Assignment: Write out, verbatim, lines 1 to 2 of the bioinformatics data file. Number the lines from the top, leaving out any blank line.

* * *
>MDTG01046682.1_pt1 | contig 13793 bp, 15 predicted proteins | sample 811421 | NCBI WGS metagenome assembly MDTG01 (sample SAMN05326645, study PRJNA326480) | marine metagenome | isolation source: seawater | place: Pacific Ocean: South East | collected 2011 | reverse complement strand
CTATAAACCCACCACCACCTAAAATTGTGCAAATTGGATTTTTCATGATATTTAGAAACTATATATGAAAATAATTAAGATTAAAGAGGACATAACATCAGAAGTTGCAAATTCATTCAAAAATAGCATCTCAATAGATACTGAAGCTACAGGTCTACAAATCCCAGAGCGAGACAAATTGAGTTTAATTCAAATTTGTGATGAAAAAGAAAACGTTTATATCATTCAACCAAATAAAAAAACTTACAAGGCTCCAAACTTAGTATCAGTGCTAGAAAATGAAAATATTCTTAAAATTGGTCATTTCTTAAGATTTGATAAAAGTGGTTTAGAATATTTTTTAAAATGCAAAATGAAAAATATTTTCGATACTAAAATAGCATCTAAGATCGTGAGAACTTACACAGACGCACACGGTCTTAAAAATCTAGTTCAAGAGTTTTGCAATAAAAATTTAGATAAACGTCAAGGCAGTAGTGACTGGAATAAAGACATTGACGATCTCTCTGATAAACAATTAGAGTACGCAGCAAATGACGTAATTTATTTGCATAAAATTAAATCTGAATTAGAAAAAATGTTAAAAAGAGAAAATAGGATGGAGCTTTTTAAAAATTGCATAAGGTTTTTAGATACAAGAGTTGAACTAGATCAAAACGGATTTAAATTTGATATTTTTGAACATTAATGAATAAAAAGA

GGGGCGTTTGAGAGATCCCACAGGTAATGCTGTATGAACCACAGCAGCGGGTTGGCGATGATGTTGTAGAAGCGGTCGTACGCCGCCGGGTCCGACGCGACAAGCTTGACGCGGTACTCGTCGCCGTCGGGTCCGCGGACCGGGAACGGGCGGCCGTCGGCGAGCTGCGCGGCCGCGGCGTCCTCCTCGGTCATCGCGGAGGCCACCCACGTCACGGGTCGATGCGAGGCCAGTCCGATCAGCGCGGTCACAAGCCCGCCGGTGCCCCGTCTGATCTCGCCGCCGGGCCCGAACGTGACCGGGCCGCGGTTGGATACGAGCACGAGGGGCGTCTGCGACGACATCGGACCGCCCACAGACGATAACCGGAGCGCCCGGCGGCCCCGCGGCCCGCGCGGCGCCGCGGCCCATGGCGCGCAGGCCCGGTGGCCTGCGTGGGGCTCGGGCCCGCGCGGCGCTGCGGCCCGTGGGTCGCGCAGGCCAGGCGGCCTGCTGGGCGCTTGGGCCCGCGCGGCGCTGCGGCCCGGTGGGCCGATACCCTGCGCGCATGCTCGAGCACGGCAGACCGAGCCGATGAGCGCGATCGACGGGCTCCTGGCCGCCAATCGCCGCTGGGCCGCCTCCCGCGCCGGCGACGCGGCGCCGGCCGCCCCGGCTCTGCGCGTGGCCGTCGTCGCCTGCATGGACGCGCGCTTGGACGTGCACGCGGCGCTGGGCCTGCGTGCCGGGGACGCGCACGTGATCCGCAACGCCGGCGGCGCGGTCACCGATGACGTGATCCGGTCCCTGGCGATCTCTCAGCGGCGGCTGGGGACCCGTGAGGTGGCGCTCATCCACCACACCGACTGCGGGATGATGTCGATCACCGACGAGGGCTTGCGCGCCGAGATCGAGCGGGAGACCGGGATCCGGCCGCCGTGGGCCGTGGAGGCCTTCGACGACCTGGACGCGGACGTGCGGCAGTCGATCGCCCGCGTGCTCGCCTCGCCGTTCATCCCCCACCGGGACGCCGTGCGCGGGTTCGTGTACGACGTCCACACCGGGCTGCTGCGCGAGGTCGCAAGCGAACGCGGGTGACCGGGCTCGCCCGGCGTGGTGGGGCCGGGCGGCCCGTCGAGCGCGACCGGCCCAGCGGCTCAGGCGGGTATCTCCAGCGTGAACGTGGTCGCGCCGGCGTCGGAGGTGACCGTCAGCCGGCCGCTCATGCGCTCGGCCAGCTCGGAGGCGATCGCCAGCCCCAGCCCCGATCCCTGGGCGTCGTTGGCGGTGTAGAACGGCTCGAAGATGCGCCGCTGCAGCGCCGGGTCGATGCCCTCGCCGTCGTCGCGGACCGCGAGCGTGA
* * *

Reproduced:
>MDTG01046682.1_pt1 | contig 13793 bp, 15 predicted proteins | sample 811421 | NCBI WGS metagenome assembly MDTG01 (sample SAMN05326645, study PRJNA326480) | marine metagenome | isolation source: seawater | place: Pacific Ocean: South East | collected 2011 | reverse complement strand
CTATAAACCCACCACCACCTAAAATTGTGCAAATTGGATTTTTCATGATATTTAGAAACTATATATGAAAATAATTAAGATTAAAGAGGACATAACATCAGAAGTTGCAAATTCATTCAAAAATAGCATCTCAATAGATACTGAAGCTACAGGTCTACAAATCCCAGAGCGAGACAAATTGAGTTTAATTCAAATTTGTGATGAAAAAGAAAACGTTTATATCATTCAACCAAATAAAAAAACTTACAAGGCTCCAAACTTAGTATCAGTGCTAGAAAATGAAAATATTCTTAAAATTGGTCATTTCTTAAGATTTGATAAAAGTGGTTTAGAATATTTTTTAAAATGCAAAATGAAAAATATTTTCGATACTAAAATAGCATCTAAGATCGTGAGAACTTACACAGACGCACACGGTCTTAAAAATCTAGTTCAAGAGTTTTGCAATAAAAATTTAGATAAACGTCAAGGCAGTAGTGACTGGAATAAAGACATTGACGATCTCTCTGATAAACAATTAGAGTACGCAGCAAATGACGTAATTTATTTGCATAAAATTAAATCTGAATTAGAAAAAATGTTAAAAAGAGAAAATAGGATGGAGCTTTTTAAAAATTGCATAAGGTTTTTAGATACAAGAGTTGAACTAGATCAAAACGGATTTAAATTTGATATTTTTGAACATTAATGAATAAAAAGA